Chinch Bugs


Once chinch bugs become established, they can rapidly kill your turf.  Even though they prefer some grasses, most any grass can become food for them. chinch_2

Chinch bugs attack turf in a group so their damage is quickly visible.  They eat until all the turf is gone so you must be prepared to battle them quickly.  They damage the turfgrass with their piercing, sucking mouth parts.  They inject a salivary fluid into the crowns and stems and then they suck out the plants fluids.  Their saliva disrupts water conducting vessels in the blade causing it to turn yellow, orange and then brown.  The turf blade becomes brittle as if it were burned by heat or chemical.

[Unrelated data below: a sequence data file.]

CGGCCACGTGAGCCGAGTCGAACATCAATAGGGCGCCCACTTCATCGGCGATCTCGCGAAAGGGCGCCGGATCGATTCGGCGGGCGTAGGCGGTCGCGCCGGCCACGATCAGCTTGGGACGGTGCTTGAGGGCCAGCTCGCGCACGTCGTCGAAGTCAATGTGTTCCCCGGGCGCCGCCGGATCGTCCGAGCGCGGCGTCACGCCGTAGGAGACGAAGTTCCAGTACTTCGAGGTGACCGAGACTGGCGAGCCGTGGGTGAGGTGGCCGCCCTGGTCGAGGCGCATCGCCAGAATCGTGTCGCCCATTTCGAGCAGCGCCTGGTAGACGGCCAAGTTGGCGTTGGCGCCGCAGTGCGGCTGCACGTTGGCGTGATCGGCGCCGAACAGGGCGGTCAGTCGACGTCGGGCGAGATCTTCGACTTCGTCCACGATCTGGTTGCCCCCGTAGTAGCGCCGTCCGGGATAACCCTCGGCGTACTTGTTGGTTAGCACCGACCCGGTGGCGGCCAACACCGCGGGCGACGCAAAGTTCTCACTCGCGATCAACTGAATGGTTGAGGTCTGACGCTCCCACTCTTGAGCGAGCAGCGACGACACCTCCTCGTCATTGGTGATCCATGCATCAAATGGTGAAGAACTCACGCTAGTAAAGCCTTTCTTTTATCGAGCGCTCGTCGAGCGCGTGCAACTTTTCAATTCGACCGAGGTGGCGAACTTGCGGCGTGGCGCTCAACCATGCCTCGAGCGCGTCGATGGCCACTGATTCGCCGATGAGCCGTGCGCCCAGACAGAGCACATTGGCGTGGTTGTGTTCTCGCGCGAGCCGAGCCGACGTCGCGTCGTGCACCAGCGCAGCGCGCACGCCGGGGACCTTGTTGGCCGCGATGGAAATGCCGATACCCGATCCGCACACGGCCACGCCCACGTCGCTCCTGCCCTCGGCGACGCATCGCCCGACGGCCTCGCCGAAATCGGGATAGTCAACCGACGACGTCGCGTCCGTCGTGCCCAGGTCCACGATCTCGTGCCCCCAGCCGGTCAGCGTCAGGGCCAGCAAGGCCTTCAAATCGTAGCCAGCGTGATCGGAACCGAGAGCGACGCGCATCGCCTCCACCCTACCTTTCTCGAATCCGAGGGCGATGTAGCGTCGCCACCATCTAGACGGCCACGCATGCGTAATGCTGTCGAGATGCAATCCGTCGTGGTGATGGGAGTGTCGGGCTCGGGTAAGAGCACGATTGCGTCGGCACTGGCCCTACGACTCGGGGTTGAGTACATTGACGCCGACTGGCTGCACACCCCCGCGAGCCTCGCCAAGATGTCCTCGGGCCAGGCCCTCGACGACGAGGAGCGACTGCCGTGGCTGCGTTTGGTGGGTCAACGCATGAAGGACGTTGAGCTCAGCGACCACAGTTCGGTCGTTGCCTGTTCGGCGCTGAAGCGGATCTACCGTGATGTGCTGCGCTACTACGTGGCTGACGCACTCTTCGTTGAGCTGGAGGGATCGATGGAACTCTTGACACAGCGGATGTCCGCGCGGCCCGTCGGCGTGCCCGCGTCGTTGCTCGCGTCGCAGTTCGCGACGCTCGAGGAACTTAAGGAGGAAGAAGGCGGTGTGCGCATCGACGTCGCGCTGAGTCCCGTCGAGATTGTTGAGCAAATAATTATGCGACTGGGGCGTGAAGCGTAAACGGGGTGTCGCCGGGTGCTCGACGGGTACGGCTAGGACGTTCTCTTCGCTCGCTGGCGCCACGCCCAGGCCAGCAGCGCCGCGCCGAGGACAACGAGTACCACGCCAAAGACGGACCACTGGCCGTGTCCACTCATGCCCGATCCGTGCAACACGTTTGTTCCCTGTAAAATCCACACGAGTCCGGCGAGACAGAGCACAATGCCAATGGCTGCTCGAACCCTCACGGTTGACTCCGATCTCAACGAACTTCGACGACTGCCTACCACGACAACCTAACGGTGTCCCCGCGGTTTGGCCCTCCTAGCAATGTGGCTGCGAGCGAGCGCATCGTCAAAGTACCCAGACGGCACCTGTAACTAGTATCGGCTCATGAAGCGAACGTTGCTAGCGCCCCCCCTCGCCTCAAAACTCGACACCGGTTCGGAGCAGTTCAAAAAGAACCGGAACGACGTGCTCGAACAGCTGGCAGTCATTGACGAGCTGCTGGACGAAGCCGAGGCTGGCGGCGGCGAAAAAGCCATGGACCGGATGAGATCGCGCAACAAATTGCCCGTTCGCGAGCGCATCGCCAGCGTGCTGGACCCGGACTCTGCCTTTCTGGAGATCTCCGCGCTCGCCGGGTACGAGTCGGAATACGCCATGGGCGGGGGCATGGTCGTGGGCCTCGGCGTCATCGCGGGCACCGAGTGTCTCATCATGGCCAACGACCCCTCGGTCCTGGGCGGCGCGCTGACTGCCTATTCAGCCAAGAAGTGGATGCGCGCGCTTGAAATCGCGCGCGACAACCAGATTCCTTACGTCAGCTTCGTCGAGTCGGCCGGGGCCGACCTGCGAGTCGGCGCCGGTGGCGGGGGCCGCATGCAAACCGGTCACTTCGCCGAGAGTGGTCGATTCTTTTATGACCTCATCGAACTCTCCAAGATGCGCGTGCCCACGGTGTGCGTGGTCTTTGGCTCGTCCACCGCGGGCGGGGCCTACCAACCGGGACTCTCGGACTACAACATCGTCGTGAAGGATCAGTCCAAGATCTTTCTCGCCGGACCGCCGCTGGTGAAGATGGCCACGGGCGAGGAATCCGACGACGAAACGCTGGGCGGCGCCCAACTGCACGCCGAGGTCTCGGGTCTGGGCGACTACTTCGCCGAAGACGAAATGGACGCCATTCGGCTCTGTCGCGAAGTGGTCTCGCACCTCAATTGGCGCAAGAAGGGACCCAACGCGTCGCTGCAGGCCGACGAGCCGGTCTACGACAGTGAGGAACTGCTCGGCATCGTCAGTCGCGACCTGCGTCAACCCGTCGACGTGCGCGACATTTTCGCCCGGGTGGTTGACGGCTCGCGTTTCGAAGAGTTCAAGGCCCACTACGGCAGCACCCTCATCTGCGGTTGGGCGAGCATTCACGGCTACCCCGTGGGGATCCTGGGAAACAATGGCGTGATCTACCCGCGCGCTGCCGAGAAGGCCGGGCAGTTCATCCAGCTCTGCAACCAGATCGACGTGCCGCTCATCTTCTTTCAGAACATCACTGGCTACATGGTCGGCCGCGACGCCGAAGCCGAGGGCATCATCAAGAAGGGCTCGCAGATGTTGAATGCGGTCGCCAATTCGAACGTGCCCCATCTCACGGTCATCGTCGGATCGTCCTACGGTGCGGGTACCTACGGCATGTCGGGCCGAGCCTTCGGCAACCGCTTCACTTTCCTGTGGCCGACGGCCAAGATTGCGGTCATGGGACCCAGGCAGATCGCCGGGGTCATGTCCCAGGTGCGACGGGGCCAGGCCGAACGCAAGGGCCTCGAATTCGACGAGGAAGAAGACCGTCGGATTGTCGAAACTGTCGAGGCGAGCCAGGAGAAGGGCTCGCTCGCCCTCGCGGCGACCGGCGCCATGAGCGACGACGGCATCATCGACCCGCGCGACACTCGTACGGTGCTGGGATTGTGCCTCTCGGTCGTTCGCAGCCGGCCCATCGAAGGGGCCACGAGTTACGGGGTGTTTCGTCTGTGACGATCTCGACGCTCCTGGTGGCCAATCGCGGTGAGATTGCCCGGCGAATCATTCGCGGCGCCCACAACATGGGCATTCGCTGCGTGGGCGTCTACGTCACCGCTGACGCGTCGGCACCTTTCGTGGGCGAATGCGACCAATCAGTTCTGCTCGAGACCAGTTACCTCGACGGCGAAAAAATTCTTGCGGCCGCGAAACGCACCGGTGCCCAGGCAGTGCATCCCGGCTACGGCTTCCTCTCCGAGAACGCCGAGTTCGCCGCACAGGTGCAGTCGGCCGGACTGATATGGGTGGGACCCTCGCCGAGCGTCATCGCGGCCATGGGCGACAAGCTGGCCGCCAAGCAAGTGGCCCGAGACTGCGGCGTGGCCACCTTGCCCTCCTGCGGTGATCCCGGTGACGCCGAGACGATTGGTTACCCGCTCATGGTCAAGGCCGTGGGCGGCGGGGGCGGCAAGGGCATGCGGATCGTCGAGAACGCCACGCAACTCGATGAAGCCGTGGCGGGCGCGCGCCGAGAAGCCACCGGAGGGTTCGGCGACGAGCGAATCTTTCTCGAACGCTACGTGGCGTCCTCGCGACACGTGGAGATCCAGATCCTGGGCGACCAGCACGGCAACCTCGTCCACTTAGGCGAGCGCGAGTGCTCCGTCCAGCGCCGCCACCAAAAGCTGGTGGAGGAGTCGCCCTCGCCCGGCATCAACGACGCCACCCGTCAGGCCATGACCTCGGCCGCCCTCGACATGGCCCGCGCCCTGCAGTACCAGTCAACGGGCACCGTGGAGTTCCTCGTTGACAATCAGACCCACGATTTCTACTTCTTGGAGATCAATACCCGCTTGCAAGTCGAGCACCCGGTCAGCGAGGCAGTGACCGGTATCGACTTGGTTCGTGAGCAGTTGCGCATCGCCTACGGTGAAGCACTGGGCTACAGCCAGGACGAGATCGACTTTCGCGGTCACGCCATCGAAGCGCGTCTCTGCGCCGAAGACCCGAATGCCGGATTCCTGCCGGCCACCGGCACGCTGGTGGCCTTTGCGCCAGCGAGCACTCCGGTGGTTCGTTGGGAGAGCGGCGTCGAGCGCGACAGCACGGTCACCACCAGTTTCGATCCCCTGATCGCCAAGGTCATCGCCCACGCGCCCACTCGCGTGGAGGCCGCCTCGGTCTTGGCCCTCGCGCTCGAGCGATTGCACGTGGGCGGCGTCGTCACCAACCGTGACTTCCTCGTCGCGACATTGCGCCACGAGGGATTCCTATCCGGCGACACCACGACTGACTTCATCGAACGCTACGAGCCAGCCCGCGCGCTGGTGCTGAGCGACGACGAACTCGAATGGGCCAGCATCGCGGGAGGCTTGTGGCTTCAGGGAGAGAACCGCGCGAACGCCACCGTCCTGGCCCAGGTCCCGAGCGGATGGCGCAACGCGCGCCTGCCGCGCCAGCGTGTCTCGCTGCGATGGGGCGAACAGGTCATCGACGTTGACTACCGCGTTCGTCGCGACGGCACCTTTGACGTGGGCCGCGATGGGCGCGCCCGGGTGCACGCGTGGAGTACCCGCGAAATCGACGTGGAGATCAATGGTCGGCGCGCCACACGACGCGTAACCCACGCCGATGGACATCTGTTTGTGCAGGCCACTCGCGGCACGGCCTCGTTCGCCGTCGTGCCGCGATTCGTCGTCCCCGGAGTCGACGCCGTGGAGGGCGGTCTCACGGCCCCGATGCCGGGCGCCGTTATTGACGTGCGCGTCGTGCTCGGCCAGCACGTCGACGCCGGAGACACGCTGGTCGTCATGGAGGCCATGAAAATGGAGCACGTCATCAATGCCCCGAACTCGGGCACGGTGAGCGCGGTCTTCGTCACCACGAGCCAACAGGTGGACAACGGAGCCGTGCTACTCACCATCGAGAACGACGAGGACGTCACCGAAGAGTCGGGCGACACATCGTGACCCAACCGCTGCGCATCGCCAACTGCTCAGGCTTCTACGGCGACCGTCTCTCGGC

Their favorite grass would have to be St. Augustine, but most any turfgrass can be a target.  You must be able to detect and identify them to stop them.  The biggest mistake someone can make is to assume that the turf is hungry and needs fertilizer, or is thirsty and needs water.  


The chinch bug is very small and fast so visually spotting them is tough.  They will hide from you before you can find them.  A very easy way to check for Chinch Bugs is with a coffee can. Cut both ends out of the can (empty the coffee out before cutting open the bottom). Sink the can into the edge of the damaged area and fill the can with water. Be sure not to let the can go dry or over flow. Within a few chinch_3minutes you will see small black specs floating on the surface of the water.

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